Includes learning experiences that take advantage of issues/elements within the local community. 

  • Satisfactory: learning is made relevant to the lives of the learners
  • Good: learning is made relevant and has a local focus
  • Very Good: learning is made relevant, local and takes place ‘outside’ , in the community 
Past, Present & Future Satisfactory

The guided student discussion on climate change includes a number of questions that ask students to consider the future in terms of the impact of climate change.

Past, Present & Future: Promotes an understanding of the past, a sense of the present, and a positive vision for the future.

Pedagogical Approaches

Principle Rating Explanation
Open-Ended Instruction Good

The goal of the lesson is to have students begin a conversation about climate change. The guided in-class discussion is intended to begin that discussion rather than offer a particular narrative about the issue. The accompanying video emphasizes the need to learn about climate change so that our choices may be best informed by that knowledge.

Open-Ended Instruction :

Lessons are structured so that multiple/complex answers are possible; students are not steered toward one 'right' answer.

Integrated Learning Satisfactory

The introductory nature of the lesson means that the issues raised by a study of climate change are not explored therein but would require other lessons or resources to help students make the link to various subject areas.

Integrated Learning:

Learning brings together content and skills  from more than one  subject area

  • Satisfactory: content from a number of different  subject areas is readily identifiable
  • Good:  resource is appropriate for use in more than one subject area
  • Very Good:  the lines between subjects are blurred 
Inquiry Learning Satisfactory

The core of the lesson is a guided discussion among students that is intended to begin a investigation about climate change. This is a very preliminary and limited goal. Issues are raised but not pursued in any depth of inquiry.

Inquiry Learning:

Learning is directed by questions, problems, or challenges that students work to address.   

  • Satisfactory: Students are provided with questions/problems to solve and some direction on how to arrive at solutions.
  • Good: students, assisted by the teacher clarify the question(s) to ask and the process to follow to arrive at solutions.  Sometimes referred to as Guided Inquiry
  • Very Good:  students generate the questions and assume much of the responsibility for how to solve them.  . Sometimes referred to as self-directed learning.


Differentiated Instruction Satisfactory

The lesson consists of two elements, guided discussion among students and the viewing of a video. An alternative video is provided but it is aimed at a different age group and is of little value.

Differentiated Instruction:

Activities address a range of student learning styles, abilities and readiness.

  • Satisfactory:  includes a variety of instructional approaches
  • Good: addresses  the needs of visual, auditory &  kinesthetic learners
  • Very Good: also includes strategies for learners with difficulties
Experiential Learning Poor/Not considered

The introductory nature of the lesson precludes any activities that would be described as experiential learning. It may, however, set the stage for further study that would include elements of experiential learning.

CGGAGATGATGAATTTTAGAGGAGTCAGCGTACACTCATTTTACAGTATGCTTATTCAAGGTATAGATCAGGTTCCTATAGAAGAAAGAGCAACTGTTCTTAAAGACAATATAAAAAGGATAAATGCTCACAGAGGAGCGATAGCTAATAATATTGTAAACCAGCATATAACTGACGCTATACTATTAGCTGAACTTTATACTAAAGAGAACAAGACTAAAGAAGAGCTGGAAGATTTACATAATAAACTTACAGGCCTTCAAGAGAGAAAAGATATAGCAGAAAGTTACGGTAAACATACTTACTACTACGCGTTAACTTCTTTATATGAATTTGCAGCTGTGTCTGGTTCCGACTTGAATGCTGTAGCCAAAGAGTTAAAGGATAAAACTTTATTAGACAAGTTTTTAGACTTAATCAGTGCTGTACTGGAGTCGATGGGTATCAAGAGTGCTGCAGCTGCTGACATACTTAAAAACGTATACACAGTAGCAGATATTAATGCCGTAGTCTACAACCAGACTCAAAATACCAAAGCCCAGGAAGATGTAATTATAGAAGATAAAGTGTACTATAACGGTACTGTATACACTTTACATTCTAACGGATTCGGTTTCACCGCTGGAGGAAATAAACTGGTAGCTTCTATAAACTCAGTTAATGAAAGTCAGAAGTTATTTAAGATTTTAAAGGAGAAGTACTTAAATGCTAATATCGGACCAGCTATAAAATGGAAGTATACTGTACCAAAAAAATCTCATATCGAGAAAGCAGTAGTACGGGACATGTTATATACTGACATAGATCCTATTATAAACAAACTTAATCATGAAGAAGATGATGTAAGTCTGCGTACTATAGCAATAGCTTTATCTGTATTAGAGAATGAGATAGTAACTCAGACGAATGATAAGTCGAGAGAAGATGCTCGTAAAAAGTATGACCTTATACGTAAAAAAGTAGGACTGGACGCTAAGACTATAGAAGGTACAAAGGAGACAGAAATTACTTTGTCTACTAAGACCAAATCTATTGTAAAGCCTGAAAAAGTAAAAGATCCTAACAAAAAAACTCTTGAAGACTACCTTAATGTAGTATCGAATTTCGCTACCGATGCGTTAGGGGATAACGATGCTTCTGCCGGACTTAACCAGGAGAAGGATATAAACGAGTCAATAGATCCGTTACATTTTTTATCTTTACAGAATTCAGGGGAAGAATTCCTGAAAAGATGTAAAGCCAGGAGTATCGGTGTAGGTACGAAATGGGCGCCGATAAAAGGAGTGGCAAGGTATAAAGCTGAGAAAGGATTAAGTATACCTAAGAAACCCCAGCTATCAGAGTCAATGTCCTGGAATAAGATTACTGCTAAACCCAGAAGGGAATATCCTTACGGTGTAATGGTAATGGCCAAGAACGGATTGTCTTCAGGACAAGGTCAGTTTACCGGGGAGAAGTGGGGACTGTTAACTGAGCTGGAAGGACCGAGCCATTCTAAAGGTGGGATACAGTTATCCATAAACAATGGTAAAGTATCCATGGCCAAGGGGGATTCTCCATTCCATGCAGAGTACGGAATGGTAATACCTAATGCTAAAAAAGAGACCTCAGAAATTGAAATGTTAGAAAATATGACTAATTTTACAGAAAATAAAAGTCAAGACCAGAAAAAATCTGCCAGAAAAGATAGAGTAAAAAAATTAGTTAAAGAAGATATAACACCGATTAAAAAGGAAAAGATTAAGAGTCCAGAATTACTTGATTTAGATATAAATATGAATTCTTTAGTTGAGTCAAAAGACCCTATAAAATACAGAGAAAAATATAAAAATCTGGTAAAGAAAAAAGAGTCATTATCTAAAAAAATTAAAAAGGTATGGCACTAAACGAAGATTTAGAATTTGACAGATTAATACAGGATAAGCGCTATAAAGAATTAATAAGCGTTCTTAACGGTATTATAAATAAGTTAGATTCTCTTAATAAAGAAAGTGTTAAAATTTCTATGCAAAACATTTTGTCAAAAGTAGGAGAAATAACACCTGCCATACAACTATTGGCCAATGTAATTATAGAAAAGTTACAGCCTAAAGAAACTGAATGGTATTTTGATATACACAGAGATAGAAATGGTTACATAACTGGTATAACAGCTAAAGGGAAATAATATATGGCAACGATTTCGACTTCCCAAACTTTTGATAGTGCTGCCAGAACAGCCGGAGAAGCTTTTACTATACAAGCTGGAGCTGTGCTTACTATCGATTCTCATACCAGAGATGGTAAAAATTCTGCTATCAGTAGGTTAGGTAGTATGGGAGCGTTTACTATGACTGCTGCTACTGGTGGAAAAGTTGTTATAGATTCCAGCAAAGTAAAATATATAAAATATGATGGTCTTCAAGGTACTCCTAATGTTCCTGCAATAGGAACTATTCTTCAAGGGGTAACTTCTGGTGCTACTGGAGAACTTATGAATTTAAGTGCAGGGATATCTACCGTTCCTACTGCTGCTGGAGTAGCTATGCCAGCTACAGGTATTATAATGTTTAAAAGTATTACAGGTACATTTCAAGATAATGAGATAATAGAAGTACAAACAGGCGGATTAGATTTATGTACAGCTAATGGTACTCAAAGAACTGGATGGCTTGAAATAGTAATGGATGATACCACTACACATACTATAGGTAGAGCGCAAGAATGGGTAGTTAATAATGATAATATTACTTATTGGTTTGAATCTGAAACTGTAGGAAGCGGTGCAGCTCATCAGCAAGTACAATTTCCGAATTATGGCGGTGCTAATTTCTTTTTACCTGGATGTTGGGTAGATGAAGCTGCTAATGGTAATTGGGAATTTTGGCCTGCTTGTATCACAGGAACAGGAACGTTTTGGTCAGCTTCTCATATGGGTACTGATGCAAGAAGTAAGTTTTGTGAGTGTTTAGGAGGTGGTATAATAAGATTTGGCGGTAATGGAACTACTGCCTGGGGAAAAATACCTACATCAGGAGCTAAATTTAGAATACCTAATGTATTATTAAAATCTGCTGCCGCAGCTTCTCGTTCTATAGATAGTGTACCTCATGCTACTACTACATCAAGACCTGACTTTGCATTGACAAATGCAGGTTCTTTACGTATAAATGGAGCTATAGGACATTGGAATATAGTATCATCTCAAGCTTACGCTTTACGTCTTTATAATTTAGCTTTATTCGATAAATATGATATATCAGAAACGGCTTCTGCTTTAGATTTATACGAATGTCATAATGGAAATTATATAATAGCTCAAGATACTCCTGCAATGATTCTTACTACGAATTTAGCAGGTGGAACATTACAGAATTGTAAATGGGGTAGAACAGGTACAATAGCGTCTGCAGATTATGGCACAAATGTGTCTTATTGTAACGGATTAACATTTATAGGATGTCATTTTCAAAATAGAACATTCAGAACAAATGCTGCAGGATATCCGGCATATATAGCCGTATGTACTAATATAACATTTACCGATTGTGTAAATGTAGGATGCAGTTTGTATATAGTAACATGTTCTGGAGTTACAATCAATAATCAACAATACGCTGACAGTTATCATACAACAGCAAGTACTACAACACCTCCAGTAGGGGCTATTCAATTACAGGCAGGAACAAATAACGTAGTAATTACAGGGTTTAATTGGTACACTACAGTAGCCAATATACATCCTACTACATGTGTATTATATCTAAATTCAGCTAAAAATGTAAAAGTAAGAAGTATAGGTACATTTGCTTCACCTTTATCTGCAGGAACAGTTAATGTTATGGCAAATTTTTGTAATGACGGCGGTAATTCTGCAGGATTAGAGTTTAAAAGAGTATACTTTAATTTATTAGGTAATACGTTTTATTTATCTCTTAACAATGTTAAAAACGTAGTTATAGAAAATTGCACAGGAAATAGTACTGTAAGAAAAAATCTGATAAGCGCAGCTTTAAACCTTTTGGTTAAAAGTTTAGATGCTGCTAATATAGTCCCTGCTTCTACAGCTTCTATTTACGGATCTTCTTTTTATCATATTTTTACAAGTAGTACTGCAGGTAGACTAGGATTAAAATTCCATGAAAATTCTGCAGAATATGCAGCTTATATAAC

Experiential Learning:

Authentic learning experiences are provided

  • Satisfactory: learning takes place through ‘hands-on’ experience or simulation
  • Good: learning involves direct experience in a ‘real world context’
  • Very good: learning involves ‘real world experiences’ taking place’ beyond the school walls.
Cooperative Learning Satisfactory

The guided "conversation" among students allows those students to hear what their classmates think about various issues related to climate change but at this stage it only represents a sharing of opinions or impressions.

Cooperative Learning:

Group and cooperative learning strategies are a priority.

  • Satisfactory:  students work in groups
  • Good: cooperative learning skills are explicitly taught and practiced
  • Very Good: cooperative learning skills are explicitly taught, practiced and assessed
Assessment & Evaluation Satisfactory

The lesson allows only for a degree of formative evaluation. Teachers will gain an appreciation about the level of understanding students have about climate change and perhaps this is all that is intended in that it gives teachers a sense of direction in formulating follow-up lessons.

Assessment & Evaluation: Tools are provided that help students and teachers to capture formative and summative information about students' learning and performance. These tools may include reflection questions, checklists, rubrics, etc.
Peer Teaching Poor/Not considered

The lessons provides a context in which students talk to each other about climate change but this does not raise to the level of peer teaching.

Peer Teaching:

Provides opportunities for students to actively present their knowledge and skills to peers and/or act as teachers and mentors.

  • Satisfactory: incidental teaching that arises from cooperative learning, presentations, etc.
  • Good or Very Good: an opportunity is intentionally created to empower students to teach other students/community members. The audience is somehow reliant on the students' teaching (students are not simply ‘presenting')
Case Studies Satisfactory

The video portion of the lesson includes a short piece on the impact of climate change of a representative developing world country.

Case Studies:

Relevant case studies are included.  Case studies are thorough descriptions of real events from real situations that students use to explore  concepts in an authentic context.

Locus of Control Poor/Not considered

This is quite a structured lesson, intended only to introduce students to the issue of climate change but may if the issue is pursues in greater depth, allow students some input into what aspects of climate change they might wish to investigate.

Locus of Control: Meaningful opportunities are provided for students to choose elements of program content, the medium in which they wish to work, and/or to go deeper into a chosen issue.